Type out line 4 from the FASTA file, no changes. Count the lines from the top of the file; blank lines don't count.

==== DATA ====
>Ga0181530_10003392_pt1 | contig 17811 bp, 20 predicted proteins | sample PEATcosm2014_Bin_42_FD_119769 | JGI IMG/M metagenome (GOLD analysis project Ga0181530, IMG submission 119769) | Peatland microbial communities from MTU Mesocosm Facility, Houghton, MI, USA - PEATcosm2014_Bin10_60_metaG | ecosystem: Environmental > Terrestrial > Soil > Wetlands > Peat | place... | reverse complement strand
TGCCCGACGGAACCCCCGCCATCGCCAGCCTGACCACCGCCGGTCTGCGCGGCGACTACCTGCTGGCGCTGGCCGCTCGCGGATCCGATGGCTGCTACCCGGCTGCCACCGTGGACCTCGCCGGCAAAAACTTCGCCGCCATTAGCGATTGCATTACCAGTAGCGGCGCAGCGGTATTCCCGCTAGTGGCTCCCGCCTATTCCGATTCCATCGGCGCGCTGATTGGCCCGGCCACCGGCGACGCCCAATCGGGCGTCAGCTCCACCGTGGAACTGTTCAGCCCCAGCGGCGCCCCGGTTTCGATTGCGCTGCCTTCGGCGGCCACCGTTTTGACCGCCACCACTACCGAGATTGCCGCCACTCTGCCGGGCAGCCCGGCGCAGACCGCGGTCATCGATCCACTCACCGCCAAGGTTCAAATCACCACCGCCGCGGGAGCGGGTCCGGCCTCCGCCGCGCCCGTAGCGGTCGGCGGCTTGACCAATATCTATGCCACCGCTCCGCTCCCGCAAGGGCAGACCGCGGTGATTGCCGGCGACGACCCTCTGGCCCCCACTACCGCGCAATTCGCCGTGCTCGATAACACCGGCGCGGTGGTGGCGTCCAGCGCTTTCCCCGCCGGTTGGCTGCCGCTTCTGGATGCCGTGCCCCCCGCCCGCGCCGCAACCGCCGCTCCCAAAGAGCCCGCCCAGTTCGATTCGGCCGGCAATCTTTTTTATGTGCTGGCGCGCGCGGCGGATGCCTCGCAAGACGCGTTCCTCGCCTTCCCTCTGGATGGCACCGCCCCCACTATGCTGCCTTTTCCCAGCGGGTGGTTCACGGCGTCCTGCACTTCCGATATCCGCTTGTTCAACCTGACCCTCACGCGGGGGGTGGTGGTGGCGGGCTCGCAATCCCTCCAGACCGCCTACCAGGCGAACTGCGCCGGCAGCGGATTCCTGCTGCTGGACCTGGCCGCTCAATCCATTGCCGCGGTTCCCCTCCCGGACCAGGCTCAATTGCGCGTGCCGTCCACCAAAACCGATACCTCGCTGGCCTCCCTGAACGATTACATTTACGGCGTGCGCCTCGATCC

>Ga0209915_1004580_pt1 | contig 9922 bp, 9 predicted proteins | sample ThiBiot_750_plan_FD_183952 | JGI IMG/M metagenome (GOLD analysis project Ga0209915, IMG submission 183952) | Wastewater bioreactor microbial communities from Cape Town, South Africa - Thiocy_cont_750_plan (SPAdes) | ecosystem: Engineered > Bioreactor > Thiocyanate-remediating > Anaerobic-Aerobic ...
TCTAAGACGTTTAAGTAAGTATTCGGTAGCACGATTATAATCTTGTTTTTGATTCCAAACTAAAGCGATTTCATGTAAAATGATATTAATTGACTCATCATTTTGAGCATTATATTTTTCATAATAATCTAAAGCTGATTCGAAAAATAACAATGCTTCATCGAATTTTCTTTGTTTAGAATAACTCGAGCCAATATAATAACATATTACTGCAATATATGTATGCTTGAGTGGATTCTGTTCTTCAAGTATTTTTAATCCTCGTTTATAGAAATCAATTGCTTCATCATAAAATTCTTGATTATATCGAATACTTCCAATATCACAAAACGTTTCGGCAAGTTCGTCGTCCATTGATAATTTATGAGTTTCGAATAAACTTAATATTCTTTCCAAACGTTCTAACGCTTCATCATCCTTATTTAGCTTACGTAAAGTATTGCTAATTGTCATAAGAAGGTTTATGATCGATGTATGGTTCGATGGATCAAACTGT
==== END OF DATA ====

TCTAAGACGTTTAAGTAAGTATTCGGTAGCACGATTATAATCTTGTTTTTGATTCCAAACTAAAGCGATTTCATGTAAAATGATATTAATTGACTCATCATTTTGAGCATTATATTTTTCATAATAATCTAAAGCTGATTCGAAAAATAACAATGCTTCATCGAATTTTCTTTGTTTAGAATAACTCGAGCCAATATAATAACATATTACTGCAATATATGTATGCTTGAGTGGATTCTGTTCTTCAAGTATTTTTAATCCTCGTTTATAGAAATCAATTGCTTCATCATAAAATTCTTGATTATATCGAATACTTCCAATATCACAAAACGTTTCGGCAAGTTCGTCGTCCATTGATAATTTATGAGTTTCGAATAAACTTAATATTCTTTCCAAACGTTCTAACGCTTCATCATCCTTATTTAGCTTACGTAAAGTATTGCTAATTGTCATAAGAAGGTTTATGATCGATGTATGGTTCGATGGATCAAACTGT